From early on in a student's academic career, he or she will be required to custom-write an expository essay. Not only that, the student will likely be asked to produce numerous expository essays throughout the academic career, on a wide variety of subjects and topics. The following article will provide you with the basic skills and outline the steps necessary to create an expository essay that will meet or even exceed your professor's expectations.
What is Expository Writing?
In order to write great expository essays, it's important to understand exactly what expository writing is. Expository writing is any type of writing that is used to describe, explain, or inform. In a nutshell, expository writing is used to convey information from writer to reader.
STEP ONE: SELECTING A TOPIC
If your professor assigns you a specific topic to write about, then this step is completed before you even begin. However, often the teacher will allow students to choose their own essay topic, so it is important to be able to choose effectively. This is also true is the professor proposed a broad topic, but demands that you write about a particular facet of that larger subject.
Whenever choosing an expository essay topic, it is important to narrow down your choice so that it is appropriate to the essay length requirements. For example, if the professor has assigned a two-page essay, it is not a good idea to choose an expansive topic such as "The History of the Civil War." There would simply not be enough room within two pages to adequately cover the topic. Conversely, if the professor wants an especially lengthy essay, do not choose too narrow of a topic so that it becomes difficult to fill up the pages with information.
STEP TWO: CHOOSE A DEVELOPMENTAL PATTERN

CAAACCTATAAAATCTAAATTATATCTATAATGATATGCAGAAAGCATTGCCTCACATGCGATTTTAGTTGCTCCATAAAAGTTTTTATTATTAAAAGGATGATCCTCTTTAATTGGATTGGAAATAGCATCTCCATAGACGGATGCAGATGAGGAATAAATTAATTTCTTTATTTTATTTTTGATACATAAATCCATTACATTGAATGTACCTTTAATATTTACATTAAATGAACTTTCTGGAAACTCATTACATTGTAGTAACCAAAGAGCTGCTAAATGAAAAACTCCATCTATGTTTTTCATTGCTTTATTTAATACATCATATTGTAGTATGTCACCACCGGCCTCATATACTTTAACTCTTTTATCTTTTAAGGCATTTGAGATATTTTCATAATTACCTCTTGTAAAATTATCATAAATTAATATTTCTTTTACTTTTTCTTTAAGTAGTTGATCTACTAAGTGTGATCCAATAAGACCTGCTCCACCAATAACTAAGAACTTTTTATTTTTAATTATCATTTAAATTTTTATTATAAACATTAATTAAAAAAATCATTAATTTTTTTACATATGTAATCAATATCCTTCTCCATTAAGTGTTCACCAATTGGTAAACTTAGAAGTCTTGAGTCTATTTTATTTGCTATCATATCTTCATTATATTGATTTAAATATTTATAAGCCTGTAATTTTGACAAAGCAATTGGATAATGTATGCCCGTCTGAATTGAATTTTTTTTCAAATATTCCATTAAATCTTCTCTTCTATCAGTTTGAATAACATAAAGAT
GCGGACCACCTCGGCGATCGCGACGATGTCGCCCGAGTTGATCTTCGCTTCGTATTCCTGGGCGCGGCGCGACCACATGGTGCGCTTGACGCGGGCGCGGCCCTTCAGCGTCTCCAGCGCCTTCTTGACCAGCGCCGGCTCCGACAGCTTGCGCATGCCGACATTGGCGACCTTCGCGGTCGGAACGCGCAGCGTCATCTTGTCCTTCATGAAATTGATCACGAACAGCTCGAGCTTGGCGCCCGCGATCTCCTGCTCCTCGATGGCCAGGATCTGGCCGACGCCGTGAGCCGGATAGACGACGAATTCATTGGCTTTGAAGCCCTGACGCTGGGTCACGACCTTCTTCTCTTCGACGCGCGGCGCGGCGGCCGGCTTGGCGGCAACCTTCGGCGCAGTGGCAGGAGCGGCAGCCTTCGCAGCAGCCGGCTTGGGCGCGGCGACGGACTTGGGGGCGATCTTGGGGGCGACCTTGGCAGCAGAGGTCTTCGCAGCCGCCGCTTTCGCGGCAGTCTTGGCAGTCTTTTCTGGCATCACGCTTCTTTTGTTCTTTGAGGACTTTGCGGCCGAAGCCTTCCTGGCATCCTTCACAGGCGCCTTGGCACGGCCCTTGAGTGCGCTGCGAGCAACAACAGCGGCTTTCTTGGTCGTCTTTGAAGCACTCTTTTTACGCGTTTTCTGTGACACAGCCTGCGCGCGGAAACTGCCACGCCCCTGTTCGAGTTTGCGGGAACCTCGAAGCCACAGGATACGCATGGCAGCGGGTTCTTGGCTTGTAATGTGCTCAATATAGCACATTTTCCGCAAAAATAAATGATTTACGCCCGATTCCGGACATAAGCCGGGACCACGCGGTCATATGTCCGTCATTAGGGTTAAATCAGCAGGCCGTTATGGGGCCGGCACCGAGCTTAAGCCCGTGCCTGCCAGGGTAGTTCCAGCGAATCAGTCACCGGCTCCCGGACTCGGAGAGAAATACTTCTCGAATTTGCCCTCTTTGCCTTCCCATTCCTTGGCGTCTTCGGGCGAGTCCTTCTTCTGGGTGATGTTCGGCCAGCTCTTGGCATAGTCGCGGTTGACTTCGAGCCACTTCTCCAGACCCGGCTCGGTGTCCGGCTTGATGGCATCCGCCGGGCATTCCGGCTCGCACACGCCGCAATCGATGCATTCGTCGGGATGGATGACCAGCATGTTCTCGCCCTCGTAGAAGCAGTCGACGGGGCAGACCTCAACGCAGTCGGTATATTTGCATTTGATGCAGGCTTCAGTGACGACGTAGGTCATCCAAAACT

There are a variety of ways to develop a custom expository essay, just as there is a variety of ways to convey information. The following are just a few examples of the developmental patterns you can adopt for your own essay:
Definition - This may be the most straightforward of the developmental patterns. As its name suggests, you will simply use the expository essay to thoroughly define a topic.
Example - In this developmental pattern, you will provide and describe an example of a particular subject or group.
Cause and Effect - With this developmental pattern, you will illustrate the relationship between to variables, one dependent on the other. Describe the many ways in which this particular variable affects the other, and explain why it does so.
Classification - This developmental pattern is used to categorize multiple subjects into separate or distinct groups by certain criteria.
Compare and Contrast - With this developmental pattern, the writer will examine both the similarities and the differences between two or more distinct subjects.
STEP THREE: CHOOSE AN ORGANIZATIONAL PATTERN
The choice of organizational pattern really depends upon the length of the essay. For shorter essays, teachers often espouse the "five paragraph" organizational pattern, in which there is one introductory paragraph, three body paragraphs, and a concluding paragraph. Of course, this is not feasible if the essay is of longer length, but it is important to provide both an introduction and a conclusion, regardless of length.
STEP FOUR: PERFORM ADEQUATE RESEARCH ON YOUR TOPIC
Too often students begin writing expository essays without first having learned about their subject. If the teacher requires you to write the essay with knowledge from the top of your head, then obviously you will not have to perform research. However, if this is not the case then it is vital that you take some time to learn about your topic before beginning to write. Doing so will only lead to a much stronger essay.